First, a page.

Jonathan Rasouli, MD, a fellowship trained neurosurgeon with a special interest in adult spinal deformity and scoliosis, often sees cases that are, as the doctor described, the “most complex of complex.” While Staten Island University Hospital’s Department of Neurosurgery does treat routine spinal conditions such as herniated discs or stenosis, Dr. Rasouli explained that many patients who walk into his office often suffer from severe pathologies, ranging from adult scoliosis and spinal deformities to tumors and prior failed spine surgeries. In many cases, these patients have been told by outside physicians that there isn’t a viable treatment plan for their condition.

“My practice involves everything from minimally invasive spinal surgery, where we can accomplish decompressions and spinal fusions through small incisions, to the total opposite, where we essentially recreate and reconstruct somebody’s spine,” said Dr. Rasouli, who completed a fellowship in complex and reconstructive spinal surgery at the Cleveland Clinic in Ohio before joining SIUH in October 2021. “These are often patients that have been told many times that there isn’t anything anyone can do for them; that it’s too complicated. Our goal is to bring patients with severe spinal deformities back to an alignment that is harmonious for their bodies.”

Aided by the latest innovations in computer navigation, Dr. Rasouli and the faculty at SIUH’s Division of Neurosurgery harbor the skills and expertise to provide leading edge surgical and nonsurgical treatments for a vast range of brain and spine disorders, many that require highly specialized care. Scoliosis, for example, affects an estimated six to nine million Americans (per data from the American Association for Neurological Surgeons), with a primary age of onset from ten to 15 years old. For adult scoliosis patients that do require surgery, it’s a major and often delicate procedure.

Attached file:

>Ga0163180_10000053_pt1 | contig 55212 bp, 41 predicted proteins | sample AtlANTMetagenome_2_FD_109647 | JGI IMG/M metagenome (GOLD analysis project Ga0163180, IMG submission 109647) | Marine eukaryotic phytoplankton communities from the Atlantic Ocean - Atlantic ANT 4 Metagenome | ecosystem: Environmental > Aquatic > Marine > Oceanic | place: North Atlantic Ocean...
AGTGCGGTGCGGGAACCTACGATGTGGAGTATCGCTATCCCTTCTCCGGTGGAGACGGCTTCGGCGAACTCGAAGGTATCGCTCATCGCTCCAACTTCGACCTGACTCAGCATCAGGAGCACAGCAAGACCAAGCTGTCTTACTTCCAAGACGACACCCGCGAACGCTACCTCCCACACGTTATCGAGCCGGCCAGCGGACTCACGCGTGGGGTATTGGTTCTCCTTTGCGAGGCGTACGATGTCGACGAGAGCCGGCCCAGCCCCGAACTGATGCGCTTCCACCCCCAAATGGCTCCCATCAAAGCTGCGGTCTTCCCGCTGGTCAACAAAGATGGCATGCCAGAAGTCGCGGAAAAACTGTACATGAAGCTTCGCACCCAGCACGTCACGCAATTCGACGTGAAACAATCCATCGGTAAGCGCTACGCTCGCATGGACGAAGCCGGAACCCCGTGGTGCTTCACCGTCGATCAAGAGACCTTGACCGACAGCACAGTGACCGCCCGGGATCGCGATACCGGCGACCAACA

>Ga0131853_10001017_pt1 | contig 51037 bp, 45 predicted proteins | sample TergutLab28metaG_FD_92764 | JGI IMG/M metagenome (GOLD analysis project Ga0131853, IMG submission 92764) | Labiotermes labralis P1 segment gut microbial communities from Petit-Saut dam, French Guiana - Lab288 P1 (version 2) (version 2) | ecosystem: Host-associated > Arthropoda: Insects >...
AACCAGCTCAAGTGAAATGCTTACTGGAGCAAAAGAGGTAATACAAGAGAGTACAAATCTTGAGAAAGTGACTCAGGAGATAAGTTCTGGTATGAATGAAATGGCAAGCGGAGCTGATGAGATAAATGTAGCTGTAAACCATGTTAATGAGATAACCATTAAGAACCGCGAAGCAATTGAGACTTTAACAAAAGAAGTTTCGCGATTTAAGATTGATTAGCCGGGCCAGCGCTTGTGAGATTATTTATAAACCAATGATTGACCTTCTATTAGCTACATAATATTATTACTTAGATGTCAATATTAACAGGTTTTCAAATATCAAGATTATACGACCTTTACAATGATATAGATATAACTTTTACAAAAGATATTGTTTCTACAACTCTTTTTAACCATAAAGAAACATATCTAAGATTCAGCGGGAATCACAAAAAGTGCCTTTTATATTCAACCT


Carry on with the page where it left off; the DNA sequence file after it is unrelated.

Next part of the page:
“The main difference in the pediatric population is incredible flexibility of their spines,” explained the doctor. “It’s much easier to fix scoliosis or deformities in children than adults. Adult spines are more rigid; they usually have significant arthritis. My job is to restore the patient’s spine to its original state and alignment through surgery, once all non-surgical options have been exhausted. In some cases, we do a controlled fracture of the spine, such as an osteotomy. As you can imagine, it’s a big surgery with a significant recovery afterwards. I find these are patients often told that there’s nothing anyone can do for them, and after our surgery and treatment plan, these can be the happiest patients.”


Dr. Rasouli recalled one case in particular: a Staten Island resident in her early 60s suffering from severe osteoporosis of the spine and body. She sought Dr. Rasouli’s care after undergoing several surgeries throughout the city, and had been told by multiple doctors that any future surgery would be too dangerous.